NHS bosses have offered a £330million contract handling patient data to a controversial US tech giant, sparking fears confidential personal medical details could be ‘exploited’.
The seven-year deal will see Palantir provide a ‘federated data platform’ (FDP) to connect IT systems across health and social care trusts in England.
It would effectively join up patient records between hospitals which health chiefs say will improve care, reduce waiting times and speed up diagnoses, making the service more efficient.
But the software company has close links with intelligence agencies and military organisations around the world. It has provided software to the US Army and helped the Ukrainian armed forces fight Russia.
Data experts, senior politicians and NHS medics have warned the deal could ‘undermine public trust’ if patient data is mishandled. Others raised concerns that patients may not be able to opt out of their data being shared through the FDP.
Led by chief executive Alex Karp, Palantir was co-founded by billionaire Peter Thiel — who is still the company’s chair and was a prominent backer of former US president Donald Trump.
The seven-year deal will see Palantir provide a ‘federated data platform’ (FDP) to connect IT systems across health and social care trusts in England. It would effectively join up patient records between hospitals which health chiefs say will boost healthcare and reduce waiting times and speed up diagnoses, making the service more efficient. But the software company has close links to the with intelligence agencies and military organisations around the world, including the US military and has helped the Ukrainian armed forces fight Russia
Led by chief executive Alex Karp, Palantir was co-founded by billionaire Peter Thiel (pictured) — who is still the company’s chair and was a prominent backer of former US president Donald Trump . Mr Thiel, who also co-founded PayPal , told an Oxford Union debate in January that the NHS ‘makes people sick’ and compared the UK’s affection for the health service to ‘Stockholm syndrome’
The platform specialises in crunching and analysing large quantities of data and was launched following the 9/11 terrorist attacks to use technology in pursuit of the war on terror.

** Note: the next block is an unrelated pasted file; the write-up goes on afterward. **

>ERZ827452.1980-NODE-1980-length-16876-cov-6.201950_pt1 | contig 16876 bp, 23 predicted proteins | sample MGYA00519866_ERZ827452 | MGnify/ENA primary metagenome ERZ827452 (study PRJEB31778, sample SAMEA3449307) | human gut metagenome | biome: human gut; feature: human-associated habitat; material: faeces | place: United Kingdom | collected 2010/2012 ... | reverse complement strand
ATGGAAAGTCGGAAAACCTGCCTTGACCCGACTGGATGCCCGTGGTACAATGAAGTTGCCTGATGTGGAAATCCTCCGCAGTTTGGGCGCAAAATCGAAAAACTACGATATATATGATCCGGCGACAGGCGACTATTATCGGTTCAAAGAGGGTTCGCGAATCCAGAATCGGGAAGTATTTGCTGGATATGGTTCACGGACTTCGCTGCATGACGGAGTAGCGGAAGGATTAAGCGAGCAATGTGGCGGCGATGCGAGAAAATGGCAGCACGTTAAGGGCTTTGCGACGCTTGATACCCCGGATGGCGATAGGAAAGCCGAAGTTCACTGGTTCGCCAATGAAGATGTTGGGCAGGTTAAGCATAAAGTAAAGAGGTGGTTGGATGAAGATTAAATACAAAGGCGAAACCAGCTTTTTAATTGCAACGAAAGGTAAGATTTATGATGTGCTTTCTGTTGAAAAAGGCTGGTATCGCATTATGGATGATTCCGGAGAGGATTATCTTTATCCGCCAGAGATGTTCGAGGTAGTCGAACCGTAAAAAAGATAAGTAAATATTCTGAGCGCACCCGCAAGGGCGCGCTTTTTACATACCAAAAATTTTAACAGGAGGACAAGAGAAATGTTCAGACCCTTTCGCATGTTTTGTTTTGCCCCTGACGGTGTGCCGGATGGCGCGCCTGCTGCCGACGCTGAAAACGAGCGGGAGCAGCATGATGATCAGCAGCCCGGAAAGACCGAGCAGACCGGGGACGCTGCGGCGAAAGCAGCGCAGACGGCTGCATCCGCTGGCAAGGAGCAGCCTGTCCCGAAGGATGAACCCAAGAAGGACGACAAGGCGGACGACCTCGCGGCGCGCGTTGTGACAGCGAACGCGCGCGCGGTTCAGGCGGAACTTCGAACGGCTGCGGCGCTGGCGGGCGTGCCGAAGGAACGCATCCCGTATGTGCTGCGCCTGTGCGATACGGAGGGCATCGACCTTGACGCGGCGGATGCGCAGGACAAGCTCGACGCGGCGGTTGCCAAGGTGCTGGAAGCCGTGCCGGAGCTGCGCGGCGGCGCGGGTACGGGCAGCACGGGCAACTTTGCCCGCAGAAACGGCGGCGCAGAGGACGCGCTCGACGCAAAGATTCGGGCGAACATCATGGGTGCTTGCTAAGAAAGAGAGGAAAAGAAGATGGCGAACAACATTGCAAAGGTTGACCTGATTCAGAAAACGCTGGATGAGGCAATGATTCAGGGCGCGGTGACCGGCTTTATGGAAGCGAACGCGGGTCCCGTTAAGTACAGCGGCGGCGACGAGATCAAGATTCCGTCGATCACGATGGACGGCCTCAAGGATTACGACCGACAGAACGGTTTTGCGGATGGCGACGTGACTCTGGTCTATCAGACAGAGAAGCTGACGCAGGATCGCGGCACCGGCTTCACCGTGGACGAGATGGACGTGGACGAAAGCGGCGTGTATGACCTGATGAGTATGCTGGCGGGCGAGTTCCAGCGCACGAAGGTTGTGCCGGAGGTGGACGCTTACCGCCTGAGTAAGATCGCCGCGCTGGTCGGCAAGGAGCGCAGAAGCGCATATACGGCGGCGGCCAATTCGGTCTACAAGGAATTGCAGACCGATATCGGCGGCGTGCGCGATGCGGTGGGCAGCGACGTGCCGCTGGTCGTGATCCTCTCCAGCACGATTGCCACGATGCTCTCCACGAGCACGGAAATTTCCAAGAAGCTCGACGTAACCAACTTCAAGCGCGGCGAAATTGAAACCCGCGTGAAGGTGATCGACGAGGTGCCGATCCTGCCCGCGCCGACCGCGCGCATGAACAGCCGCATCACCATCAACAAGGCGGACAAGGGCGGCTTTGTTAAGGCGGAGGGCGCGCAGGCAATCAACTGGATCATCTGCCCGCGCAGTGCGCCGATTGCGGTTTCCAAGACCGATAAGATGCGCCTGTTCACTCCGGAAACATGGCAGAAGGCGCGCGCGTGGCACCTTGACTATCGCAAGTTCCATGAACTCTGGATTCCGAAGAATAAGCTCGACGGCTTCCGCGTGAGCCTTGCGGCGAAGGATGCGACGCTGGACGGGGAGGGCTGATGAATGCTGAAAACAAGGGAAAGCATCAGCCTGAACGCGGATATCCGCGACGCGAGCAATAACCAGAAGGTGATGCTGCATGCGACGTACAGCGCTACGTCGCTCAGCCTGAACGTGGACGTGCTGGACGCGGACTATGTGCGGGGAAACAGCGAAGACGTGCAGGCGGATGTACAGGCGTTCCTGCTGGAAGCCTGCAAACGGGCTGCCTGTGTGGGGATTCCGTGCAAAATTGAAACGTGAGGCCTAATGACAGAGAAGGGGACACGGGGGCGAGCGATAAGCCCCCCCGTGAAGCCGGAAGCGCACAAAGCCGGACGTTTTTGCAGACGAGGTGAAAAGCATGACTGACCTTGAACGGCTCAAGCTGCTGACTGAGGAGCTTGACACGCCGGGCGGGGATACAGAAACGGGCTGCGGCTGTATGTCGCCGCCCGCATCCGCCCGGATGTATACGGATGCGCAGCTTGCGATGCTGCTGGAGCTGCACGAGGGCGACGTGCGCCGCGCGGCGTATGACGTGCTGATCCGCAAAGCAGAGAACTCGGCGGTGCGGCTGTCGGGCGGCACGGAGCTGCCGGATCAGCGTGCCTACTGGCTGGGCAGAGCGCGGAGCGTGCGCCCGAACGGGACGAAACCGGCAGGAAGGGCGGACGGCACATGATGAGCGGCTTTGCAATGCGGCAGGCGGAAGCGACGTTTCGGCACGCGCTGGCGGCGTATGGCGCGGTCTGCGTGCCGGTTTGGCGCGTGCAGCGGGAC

But Mr Thiel, who also co-founded PayPal, told an Oxford Union debate in January that the NHS ‘makes people sick’ and compared the UK’s affection for the health service to ‘Stockholm syndrome’.
He called for the service to be ripped up and started again, with parts of it privatised.
Mr Karp has, however, said he disagrees with the comments that Mr Thiel made as a ‘private individual’.
Consultancy firms Accenture, PwC and Carnall Farrar and NHS not-for-profit NECS will all support Palantir, NHS England said yesterday.
‘No company involved in the Federated Data Platform can access health and care data without the explicit permission of the NHS,’ it added.
‘All data within the platform is under the control of the NHS and will only be used for direct care and planning.’
But the British Medical Association (BMA) labelled the ‘eye-watering’ contract ‘deeply worrying’, while senior politicians confirmed they would be pressing the health secretary on further details surrounding the contract.
Dr Latifa Patel, representative body chair at the BMA, added: ‘Having made our concerns plain for several months on this and having written to the Secretary of State of Health and Social Care, and urged for a rethink, our fears about how patient information may be used and handled going forward have not diminished.
‘This contract is valued at an eye-watering amount — money which is desperately needed for direct care to help patients right now, and other health and social care services which remain in such crisis, not to mention the ongoing workforce shortages.
‘Going forward, we cannot and must not allow patient data to be exploited. We need to know just how confidential patient data will be used within this data platform and the extent of the role that Palantir, which has commercial interest in this decision, will play.’
Meanwhile, health and social care committee chair Steve Brine said: ‘Substantial concerns currently exist among the public about their information and the NHS regarding trust, transparency and data security.
‘Public concerns can be allayed by more transparency and better communication about what this platform will do and how their data will be used.’
The Tory MP and former health minister added: ‘We will be pressing the new Secretary of State about the NHS data platform at a future date.
‘The Department has previously acknowledged to us that it needed to do better to communicate the benefits of digital healthcare and to allay worries about the security of data gathered by the NHS.’